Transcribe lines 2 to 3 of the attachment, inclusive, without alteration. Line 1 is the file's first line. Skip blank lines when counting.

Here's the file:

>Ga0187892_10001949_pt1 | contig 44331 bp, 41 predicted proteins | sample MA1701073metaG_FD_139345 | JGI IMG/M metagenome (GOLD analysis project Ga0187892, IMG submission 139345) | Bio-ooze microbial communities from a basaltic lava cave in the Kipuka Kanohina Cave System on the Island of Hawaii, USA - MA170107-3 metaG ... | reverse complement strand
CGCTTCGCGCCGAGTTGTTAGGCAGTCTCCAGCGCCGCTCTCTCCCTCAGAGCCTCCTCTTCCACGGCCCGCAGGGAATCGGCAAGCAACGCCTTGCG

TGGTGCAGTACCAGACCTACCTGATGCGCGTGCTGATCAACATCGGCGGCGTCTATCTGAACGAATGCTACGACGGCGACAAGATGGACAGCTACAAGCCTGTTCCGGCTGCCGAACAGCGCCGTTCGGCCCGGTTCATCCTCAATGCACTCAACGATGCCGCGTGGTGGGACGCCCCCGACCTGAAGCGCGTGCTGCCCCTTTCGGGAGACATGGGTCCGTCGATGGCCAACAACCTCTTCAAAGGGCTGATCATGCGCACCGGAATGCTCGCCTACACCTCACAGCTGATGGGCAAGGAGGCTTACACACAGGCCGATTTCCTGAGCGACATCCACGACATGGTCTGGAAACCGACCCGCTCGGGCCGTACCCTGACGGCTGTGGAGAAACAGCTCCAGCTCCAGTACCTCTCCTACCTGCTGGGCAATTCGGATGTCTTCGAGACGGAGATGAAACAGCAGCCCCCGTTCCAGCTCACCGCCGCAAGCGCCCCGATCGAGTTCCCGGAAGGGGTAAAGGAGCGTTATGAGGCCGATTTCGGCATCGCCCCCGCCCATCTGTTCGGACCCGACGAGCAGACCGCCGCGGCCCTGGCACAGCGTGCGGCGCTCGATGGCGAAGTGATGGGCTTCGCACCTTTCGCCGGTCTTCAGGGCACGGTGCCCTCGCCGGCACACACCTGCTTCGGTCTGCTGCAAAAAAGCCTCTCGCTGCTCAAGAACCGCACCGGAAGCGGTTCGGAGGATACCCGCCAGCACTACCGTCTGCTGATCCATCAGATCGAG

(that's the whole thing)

CGCTTCGCGCCGAGTTGTTAGGCAGTCTCCAGCGCCGCTCTCTCCCTCAGAGCCTCCTCTTCCACGGCCCGCAGGGAATCGGCAAGCAACGCCTTGCG

TGGTGCAGTACCAGACCTACCTGATGCGCGTGCTGATCAACATCGGCGGCGTCTATCTGAACGAATGCTACGACGGCGACAAGATGGACAGCTACAAGCCTGTTCCGGCTGCCGAACAGCGCCGTTCGGCCCGGTTCATCCTCAATGCACTCAACGATGCCGCGTGGTGGGACGCCCCCGACCTGAAGCGCGTGCTGCCCCTTTCGGGAGACATGGGTCCGTCGATGGCCAACAACCTCTTCAAAGGGCTGATCATGCGCACCGGAATGCTCGCCTACACCTCACAGCTGATGGGCAAGGAGGCTTACACACAGGCCGATTTCCTGAGCGACATCCACGACATGGTCTGGAAACCGACCCGCTCGGGCCGTACCCTGACGGCTGTGGAGAAACAGCTCCAGCTCCAGTACCTCTCCTACCTGCTGGGCAATTCGGATGTCTTCGAGACGGAGATGAAACAGCAGCCCCCGTTCCAGCTCACCGCCGCAAGCGCCCCGATCGAGTTCCCGGAAGGGGTAAAGGAGCGTTATGAGGCCGATTTCGGCATCGCCCCCGCCCATCTGTTCGGACCCGACGAGCAGACCGCCGCGGCCCTGGCACAGCGTGCGGCGCTCGATGGCGAAGTGATGGGCTTCGCACCTTTCGCCGGTCTTCAGGGCACGGTGCCCTCGCCGGCACACACCTGCTTCGGTCTGCTGCAAAAAAGCCTCTCGCTGCTCAAGAACCGCACCGGAAGCGGTTCGGAGGATACCCGCCAGCACTACCGTCTGCTGATCCATCAGATCGAG